Tuesday, March 15, 2011

African Commission challenge to CIA rendition

(Many thanks to IntLawGrrls for inviting me to contribute this guest post)

On the night of December 26, 2003, Mohamed al-Asad (right) was apprehended at his home in Dar es Salaam, Tanzania, blindfolded and driven away. (photo credit) Early the next morning, he was placed into a small plane and expelled to Djibouti—a country entirely unfamiliar to him. There, he was held in a secret detention facility, subjected to torture and inhuman treatment and interrogated by an American agent. Two weeks later, he was taken to an airport, where he experienced what are now easily recognized as the standard operating procedures of a U.S. rendition team—a group of individuals dressed in black stripped him naked, then photographed, assaulted, diapered and chained him. Forced onto waiting plane, he was dispatched into a network of secret CIA prisons in Afghanistan and Eastern Europe and later jailed in his native Yemen. He was finally released in 2006, without ever being charged with a terrorism-related offence.
As a student advocate in the Global Justice Clinic at the New York University School of Law, I have worked to represent Mr. al-Asad with a team of other students and the human rights organization, Interights. Seeking redress for the human rights violations perpetrated against our client, we filed a complaint against Djibouti before the African Commission on Human and Peoples’ Rights. It is the first case ever to come before the African Commission regarding the involvement of an African state in the U.S. extraordinary rendition and secret detention program.
The African Commission was seized of the matter, and requested arguments on admissibility, which we submitted on February 28, 2011. The Commission will ask the government of Djibouti to lodge a formal response, to which Mr. al-Asad may reply. The Commission will then determine whether the case fulfills the requirements for admissibility under article 56 of the African Charter on Human and Peoples’ Rights. If found admissible, the Commission will hear arguments on the merits.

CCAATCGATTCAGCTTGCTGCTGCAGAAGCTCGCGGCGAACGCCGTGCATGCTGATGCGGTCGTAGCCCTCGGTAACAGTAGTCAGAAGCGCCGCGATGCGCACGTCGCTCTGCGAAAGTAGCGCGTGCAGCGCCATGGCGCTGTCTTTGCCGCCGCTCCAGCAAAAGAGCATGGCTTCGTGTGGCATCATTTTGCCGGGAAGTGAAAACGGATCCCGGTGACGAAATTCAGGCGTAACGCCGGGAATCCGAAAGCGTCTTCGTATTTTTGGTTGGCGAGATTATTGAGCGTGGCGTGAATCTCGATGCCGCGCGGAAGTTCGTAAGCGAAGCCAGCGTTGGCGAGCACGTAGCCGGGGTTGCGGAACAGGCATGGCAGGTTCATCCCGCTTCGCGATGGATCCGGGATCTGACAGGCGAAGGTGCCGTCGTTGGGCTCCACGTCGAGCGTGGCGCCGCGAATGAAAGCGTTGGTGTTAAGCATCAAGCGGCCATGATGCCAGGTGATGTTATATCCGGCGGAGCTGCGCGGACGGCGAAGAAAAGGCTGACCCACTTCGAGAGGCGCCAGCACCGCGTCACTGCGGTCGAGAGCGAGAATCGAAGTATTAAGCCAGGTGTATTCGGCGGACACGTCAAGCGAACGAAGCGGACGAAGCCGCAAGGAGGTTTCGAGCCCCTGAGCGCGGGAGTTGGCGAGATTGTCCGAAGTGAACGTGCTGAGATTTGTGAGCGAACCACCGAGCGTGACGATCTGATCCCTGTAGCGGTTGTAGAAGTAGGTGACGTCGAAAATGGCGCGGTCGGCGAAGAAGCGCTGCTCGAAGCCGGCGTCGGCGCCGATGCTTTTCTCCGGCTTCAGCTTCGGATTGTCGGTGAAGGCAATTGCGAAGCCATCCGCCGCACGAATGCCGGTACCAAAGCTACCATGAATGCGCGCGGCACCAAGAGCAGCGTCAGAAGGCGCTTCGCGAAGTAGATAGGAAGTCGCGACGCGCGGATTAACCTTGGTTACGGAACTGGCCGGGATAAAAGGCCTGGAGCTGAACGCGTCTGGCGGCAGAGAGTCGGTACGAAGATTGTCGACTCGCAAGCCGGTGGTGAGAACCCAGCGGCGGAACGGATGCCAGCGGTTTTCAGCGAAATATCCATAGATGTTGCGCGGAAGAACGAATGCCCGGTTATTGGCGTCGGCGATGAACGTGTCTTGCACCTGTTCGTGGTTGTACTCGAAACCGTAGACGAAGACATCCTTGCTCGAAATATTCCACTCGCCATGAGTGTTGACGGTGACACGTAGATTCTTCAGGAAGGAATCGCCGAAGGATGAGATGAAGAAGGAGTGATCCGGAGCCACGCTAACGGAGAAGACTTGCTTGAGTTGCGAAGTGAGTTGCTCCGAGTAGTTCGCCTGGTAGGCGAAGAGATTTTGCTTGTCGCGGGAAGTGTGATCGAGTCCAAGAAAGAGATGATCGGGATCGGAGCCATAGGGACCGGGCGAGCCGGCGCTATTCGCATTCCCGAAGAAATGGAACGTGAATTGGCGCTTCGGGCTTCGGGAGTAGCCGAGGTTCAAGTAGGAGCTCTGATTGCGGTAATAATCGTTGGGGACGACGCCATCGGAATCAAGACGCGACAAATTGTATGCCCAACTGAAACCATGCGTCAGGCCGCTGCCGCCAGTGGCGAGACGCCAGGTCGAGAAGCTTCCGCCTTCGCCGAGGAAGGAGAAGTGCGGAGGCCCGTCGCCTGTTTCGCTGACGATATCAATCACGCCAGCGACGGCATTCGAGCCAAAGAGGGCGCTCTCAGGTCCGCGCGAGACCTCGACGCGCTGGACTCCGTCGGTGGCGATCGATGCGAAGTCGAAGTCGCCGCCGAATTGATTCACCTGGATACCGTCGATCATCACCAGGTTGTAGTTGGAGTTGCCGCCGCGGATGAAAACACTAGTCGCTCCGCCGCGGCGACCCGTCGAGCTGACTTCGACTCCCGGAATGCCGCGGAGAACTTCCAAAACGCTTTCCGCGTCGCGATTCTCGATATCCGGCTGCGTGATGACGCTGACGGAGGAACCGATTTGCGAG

In his declaration to the African Commission, Mr. al-Asad stated,

The continued denial of my abuse frustrates my ability to regain my life, my community stature, and my sense of justice.
We hope that his case will contribute to exposing the global complicity in rights violations linked to U.S. counterterrorism initiatives.
Like other regional and international human rights bodies, the African Commission requires a complainant to exhaust domestic remedies. Given that Mr. al-Asad could not access Djiboutian courts while detained and dares not return, domestic remedies have been unavailable, impractical and insufficient. Our arguments rely on the growing jurisprudence of the African Commission, which—like the European Court—has shown flexibility when circumstances demonstrate that it would be futile, overly burdensome or simply impossible for a complainant to exhaust all imaginable avenues for recourse within a national jurisdiction.
In Recontre Africaine pour la Defence des Droits de l’Homme v. Zambia (1997), for example, the Commission found that the possible recourse presented by the respondent state “was as a practical matter not available” for the 517 West Africans illegally expelled after being detained without access to attorneys. In Dawda K. Jawara v. The Gambia (2000), the Commission deemed local remedies unavailable for the complainant who, like our client, could not return to the respondent state to pursue them “because of a generalized fear for his life.”